What Is The Cloud?
Say goodbye to software in a box and setting up storage systems.
“The cloud” is simply the latest name given to services and tools that store data remotely and allow users to access it via the Internet – without downloading software from a box. In short, the cloud is just a metaphor for the Internet.
When tech people say your data is in the cloud or that you can work in the cloud, it has nothing to do with white fluffy things in the sky. It’s stored somewhere on a server — or many servers — and this network of servers finds what you need and delivers it to your computer.
There are hundreds of cloud-based services and platforms for businesses such as social media platforms, financial and word processing software, creative applications and more. Remember when you had to purchase the latest version of Word for your computer? Now, as a cloud-based software, all updates are automatic so you never have to worry about the latest version.
Other servers in the cloud are responsible for storing data. For example, when you take a picture on your smartphone, it is stored on your phone’s internal memory drive. However, when you upload the photos to social media, you are uploading it to the cloud. The Cloud” is just a network of servers. Some servers provide an online service, like Microsoft Office 365, and others allow you to store and access data, like Instagram, Google Drive or Dropbox.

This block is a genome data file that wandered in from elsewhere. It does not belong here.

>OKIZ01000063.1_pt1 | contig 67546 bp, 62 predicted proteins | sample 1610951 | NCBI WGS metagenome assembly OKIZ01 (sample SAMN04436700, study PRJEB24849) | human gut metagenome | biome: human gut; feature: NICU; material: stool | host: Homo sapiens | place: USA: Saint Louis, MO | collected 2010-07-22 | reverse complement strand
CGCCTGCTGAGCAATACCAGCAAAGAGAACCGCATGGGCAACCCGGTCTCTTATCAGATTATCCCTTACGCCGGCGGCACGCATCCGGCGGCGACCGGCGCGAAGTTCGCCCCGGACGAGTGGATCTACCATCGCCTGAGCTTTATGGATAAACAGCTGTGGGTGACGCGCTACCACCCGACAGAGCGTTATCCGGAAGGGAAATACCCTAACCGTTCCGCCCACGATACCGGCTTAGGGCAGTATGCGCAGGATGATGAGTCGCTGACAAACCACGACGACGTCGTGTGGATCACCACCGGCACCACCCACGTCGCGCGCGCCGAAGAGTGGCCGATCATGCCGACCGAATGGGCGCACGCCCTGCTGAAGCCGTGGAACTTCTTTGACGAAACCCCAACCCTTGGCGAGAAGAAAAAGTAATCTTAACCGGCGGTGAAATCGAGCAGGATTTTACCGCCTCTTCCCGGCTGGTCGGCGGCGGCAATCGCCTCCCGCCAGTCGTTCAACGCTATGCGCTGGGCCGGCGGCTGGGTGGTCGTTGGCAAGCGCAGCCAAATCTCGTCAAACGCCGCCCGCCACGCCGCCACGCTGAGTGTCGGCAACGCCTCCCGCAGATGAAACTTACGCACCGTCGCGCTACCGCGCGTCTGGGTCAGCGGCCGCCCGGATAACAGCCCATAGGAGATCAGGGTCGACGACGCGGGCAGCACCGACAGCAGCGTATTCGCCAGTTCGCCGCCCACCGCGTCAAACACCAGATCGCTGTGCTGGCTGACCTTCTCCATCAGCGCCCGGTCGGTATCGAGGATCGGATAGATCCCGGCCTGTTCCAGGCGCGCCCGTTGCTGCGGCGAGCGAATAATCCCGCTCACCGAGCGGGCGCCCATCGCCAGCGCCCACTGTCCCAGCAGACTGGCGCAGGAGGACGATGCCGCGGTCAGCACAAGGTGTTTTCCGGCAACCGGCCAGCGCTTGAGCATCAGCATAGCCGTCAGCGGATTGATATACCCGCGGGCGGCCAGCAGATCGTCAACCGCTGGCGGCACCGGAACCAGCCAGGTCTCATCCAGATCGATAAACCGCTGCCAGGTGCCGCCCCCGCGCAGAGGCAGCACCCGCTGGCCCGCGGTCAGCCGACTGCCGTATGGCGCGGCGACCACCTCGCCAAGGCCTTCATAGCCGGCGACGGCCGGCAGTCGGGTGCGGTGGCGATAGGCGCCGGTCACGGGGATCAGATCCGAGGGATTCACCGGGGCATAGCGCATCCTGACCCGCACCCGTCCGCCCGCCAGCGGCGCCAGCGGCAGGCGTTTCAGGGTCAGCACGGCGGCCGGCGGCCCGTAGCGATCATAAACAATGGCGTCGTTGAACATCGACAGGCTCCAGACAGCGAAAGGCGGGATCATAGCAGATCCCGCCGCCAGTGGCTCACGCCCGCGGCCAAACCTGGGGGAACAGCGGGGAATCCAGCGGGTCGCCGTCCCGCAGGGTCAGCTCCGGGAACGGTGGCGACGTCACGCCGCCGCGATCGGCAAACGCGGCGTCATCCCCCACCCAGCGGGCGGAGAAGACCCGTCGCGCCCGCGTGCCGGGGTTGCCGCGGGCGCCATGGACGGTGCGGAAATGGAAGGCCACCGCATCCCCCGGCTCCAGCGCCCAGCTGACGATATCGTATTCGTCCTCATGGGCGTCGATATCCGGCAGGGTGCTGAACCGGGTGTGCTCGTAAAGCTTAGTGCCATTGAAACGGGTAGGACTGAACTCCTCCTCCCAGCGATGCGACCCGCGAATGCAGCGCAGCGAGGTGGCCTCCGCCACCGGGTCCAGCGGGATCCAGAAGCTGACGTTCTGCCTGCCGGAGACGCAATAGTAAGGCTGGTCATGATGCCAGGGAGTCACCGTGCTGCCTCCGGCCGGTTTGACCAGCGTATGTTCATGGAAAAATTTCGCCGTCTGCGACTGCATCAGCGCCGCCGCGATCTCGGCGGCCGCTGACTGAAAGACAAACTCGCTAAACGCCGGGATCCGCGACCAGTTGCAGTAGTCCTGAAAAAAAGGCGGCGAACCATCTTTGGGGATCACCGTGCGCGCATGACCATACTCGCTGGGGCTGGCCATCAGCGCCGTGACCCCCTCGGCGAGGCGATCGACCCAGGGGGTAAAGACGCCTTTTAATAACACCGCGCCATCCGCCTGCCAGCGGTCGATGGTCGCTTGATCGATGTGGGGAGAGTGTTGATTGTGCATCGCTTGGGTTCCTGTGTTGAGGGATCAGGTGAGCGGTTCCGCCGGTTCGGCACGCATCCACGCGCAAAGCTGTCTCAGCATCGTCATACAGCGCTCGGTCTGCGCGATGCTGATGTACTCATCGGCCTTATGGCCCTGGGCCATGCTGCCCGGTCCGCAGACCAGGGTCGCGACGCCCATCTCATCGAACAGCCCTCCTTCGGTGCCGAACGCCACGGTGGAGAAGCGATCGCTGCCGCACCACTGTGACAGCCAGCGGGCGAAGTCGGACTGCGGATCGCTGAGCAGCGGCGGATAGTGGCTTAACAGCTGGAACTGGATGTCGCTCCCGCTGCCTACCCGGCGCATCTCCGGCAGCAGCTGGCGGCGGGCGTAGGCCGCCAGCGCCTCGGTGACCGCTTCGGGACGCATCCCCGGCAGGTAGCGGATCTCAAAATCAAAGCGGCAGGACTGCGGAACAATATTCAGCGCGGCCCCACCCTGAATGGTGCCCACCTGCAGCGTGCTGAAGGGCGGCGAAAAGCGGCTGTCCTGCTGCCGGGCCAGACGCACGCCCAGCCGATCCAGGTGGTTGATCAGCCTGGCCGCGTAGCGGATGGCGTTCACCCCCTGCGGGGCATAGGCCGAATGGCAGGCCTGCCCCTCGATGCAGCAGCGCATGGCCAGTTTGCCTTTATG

Cloud storage makes it easy for employees to share and collaborate on files across vast distances, and even if on-site servers are lost or destroyed, cloud data remains untouched. Cloud storage is a cloud computing model in which data is stored on remote servers accessed from the internet, or “cloud.” It is maintained, operated and managed by a cloud storage service provider on storage servers.
How secure is the cloud?
If you have good password protocols, files stored in reliable cloud services are some of the most secure. Viruses can still corrupt local copies of cloud data. However, if you have your computer set to automatically upload copies to the cloud, then you can overwrite the cloud copies with your corrupt copies. That’s not a problem with the cloud storage, it’s a problem with your machine. Many people have lost data to hard drive failures, but rarely is data lost that is stored in the cloud.
Despite the cloud’s popularity, it isn’t foolproof. Not every cloud provider is the same. Some go offline and out of business. Others take only minimal security precautions. Even if your business only uses the most reputable cloud services and products you can find, unanticipated issues can still occur. Many businesses still choose to use the cloud, but mitigating its risks requires being prepared. Here’s why.